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Insight team members Peter Martin and Ken Day spent a day visiting the offices of the Royal Masonic Trust for Girls and Boys meeting the staff running the charity supported by Hampshire and Isle of Wight Freemasons through their 2016 Festival.
Chief Executive, Les Hutchinson (pictured left), has worked at the Trust for 25 years, having joined as a management trainee in 1988. He explains how and why the Trust supports around 2,000 children and young people each year.
What does the Trust do?
The Trust helps children and grandchildren from masonic families to overcome the barriers of poverty and complete the education they need to succeed in life. We also support young people with exceptional talents and those who need financial assistance in order to embrace life-changing opportunities. Finally, we award grants to national and local children’s charities and support the work of Lifelites at children’s hospices.
Who do you support and why?
All of the children and young people we support from our main funds come from masonic families and have experienced a distress, such as the death, desertion or disability of a parent, which has led to financial hardship. We provide support to help ensure that the family’s financial circumstances do not have a negative impact on the child’s education or well-being. At the present time, we are supporting over 65 children in Hampshire and Isle of Wight in this way.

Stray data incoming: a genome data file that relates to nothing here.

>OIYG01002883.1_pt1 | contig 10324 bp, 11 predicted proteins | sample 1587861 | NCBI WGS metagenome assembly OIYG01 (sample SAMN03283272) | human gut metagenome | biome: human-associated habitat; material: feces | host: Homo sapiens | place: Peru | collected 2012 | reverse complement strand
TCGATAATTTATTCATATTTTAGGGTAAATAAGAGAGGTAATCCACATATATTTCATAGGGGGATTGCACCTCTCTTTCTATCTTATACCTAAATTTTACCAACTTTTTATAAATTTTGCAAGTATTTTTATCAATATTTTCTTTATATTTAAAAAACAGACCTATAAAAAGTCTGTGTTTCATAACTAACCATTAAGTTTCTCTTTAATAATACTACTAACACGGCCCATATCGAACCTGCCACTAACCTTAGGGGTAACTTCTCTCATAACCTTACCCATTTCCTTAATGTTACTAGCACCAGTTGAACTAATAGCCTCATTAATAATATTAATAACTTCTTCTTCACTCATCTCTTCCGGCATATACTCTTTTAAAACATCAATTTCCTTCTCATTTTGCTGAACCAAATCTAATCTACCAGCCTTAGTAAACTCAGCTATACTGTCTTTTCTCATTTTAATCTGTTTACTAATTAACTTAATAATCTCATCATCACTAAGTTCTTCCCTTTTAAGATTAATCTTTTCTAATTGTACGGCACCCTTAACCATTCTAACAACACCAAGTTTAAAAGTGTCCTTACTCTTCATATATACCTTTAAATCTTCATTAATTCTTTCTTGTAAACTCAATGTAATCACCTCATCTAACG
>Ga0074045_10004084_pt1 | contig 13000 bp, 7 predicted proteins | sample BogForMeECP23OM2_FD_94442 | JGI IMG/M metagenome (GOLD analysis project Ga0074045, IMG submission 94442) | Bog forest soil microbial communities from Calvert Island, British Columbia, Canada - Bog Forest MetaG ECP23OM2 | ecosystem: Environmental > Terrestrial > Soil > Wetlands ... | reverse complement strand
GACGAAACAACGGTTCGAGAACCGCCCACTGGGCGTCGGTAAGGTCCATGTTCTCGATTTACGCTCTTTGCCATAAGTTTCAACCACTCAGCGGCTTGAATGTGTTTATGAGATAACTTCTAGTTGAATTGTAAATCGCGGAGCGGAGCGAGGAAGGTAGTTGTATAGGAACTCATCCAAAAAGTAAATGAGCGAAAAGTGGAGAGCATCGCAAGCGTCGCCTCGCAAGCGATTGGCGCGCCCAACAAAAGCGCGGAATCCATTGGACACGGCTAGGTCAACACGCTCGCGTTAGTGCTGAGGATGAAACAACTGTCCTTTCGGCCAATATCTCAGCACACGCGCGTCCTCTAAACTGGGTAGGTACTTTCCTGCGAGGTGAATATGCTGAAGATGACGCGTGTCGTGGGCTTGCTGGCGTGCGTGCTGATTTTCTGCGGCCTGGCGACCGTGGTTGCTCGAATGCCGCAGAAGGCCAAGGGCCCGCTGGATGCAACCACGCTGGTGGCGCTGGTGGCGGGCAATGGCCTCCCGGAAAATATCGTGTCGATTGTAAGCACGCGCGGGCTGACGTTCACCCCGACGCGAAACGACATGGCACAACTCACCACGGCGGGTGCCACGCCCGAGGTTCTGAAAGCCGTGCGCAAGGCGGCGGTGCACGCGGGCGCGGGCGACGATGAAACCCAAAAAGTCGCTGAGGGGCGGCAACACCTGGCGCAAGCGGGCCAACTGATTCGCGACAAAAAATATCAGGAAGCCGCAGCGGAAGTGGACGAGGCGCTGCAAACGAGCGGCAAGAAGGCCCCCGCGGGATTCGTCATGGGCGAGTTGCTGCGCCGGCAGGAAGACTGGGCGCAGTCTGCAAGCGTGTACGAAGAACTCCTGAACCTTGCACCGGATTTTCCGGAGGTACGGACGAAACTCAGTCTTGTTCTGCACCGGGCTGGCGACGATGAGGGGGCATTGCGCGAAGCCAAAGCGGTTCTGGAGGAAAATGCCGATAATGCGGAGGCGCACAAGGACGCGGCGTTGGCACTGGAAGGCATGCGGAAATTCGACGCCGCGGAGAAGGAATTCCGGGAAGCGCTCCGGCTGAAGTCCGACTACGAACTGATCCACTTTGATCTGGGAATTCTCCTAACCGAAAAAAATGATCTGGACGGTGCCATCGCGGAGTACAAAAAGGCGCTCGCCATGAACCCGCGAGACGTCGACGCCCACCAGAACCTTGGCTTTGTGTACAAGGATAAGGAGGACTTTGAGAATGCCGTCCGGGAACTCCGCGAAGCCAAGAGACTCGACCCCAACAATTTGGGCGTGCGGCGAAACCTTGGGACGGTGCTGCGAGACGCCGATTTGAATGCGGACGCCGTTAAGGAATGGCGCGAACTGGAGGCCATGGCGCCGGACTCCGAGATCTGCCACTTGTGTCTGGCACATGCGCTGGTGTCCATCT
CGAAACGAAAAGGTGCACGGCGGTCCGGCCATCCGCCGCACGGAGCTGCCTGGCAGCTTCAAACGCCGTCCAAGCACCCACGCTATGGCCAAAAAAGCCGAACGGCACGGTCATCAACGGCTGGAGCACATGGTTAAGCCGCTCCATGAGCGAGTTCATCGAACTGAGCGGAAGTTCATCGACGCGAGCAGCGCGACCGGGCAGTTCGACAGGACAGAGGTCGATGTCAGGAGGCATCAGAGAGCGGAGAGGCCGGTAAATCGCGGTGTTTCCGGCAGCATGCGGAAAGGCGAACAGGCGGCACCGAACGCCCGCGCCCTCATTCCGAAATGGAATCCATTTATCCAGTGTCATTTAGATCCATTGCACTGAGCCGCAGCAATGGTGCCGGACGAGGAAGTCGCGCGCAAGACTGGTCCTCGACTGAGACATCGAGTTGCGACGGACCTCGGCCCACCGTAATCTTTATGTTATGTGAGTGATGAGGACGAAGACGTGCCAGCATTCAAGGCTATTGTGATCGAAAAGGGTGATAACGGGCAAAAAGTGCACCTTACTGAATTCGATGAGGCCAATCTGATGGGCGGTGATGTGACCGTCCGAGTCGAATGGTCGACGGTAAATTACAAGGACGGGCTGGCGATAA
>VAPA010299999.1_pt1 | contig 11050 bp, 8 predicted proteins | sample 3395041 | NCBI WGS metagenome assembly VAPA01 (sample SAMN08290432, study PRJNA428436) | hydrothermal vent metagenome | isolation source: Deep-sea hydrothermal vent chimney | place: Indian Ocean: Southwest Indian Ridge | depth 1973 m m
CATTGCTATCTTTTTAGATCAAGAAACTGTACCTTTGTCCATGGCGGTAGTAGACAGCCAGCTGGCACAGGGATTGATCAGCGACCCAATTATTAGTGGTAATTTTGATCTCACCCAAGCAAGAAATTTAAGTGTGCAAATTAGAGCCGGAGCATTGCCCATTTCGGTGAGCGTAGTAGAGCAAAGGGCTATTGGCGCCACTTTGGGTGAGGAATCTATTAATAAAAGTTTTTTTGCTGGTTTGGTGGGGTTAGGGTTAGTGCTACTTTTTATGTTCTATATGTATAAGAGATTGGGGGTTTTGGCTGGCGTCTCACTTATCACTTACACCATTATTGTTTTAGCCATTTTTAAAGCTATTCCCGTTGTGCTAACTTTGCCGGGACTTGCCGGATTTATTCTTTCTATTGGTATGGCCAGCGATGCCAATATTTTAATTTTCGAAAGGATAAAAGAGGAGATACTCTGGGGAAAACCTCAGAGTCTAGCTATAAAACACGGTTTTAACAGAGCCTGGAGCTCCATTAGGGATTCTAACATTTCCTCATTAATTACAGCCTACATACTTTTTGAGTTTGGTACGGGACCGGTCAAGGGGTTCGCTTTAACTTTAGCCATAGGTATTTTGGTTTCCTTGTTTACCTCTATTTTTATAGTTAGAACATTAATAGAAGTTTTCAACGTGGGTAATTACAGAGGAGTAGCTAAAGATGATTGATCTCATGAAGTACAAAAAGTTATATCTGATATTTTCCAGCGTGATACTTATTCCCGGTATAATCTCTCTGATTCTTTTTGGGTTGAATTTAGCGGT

How are your financial grants used?
Around 85% of the children we support live at home and attend their local state school so our financial grants help their families to meet the normal costs associated with childhood. In most cases grants take the form of regular maintenance payments, but we can also award specific grants for computers, school trips, course fees or to help with the cost of extra-curricular activities.
How do you get to know who needs help?
We rely on lodge Almoners and other freemasons to let us know about children who might benefit from our support. Along with the other central Masonic Charities, we are working hard to make sure that as many freemasons as possible know about the support we provide. A major part of my role is speaking at Lodge meetings and other events to increase the knowledge about the Trust within Freemasonry and inform the Brethren and their families about our work.